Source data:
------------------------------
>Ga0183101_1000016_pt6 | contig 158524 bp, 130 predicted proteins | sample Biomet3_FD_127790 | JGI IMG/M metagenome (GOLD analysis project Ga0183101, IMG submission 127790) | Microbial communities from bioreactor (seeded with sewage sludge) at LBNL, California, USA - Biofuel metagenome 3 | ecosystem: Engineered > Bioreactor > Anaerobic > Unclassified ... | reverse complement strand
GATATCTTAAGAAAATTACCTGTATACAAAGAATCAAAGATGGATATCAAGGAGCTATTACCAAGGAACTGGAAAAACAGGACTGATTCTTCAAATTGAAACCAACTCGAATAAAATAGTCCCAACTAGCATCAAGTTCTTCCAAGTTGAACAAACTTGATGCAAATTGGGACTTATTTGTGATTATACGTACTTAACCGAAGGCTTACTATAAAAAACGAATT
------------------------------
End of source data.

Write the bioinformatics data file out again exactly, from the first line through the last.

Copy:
>Ga0183101_1000016_pt6 | contig 158524 bp, 130 predicted proteins | sample Biomet3_FD_127790 | JGI IMG/M metagenome (GOLD analysis project Ga0183101, IMG submission 127790) | Microbial communities from bioreactor (seeded with sewage sludge) at LBNL, California, USA - Biofuel metagenome 3 | ecosystem: Engineered > Bioreactor > Anaerobic > Unclassified ... | reverse complement strand
GATATCTTAAGAAAATTACCTGTATACAAAGAATCAAAGATGGATATCAAGGAGCTATTACCAAGGAACTGGAAAAACAGGACTGATTCTTCAAATTGAAACCAACTCGAATAAAATAGTCCCAACTAGCATCAAGTTCTTCCAAGTTGAACAAACTTGATGCAAATTGGGACTTATTTGTGATTATACGTACTTAACCGAAGGCTTACTATAAAAAACGAATT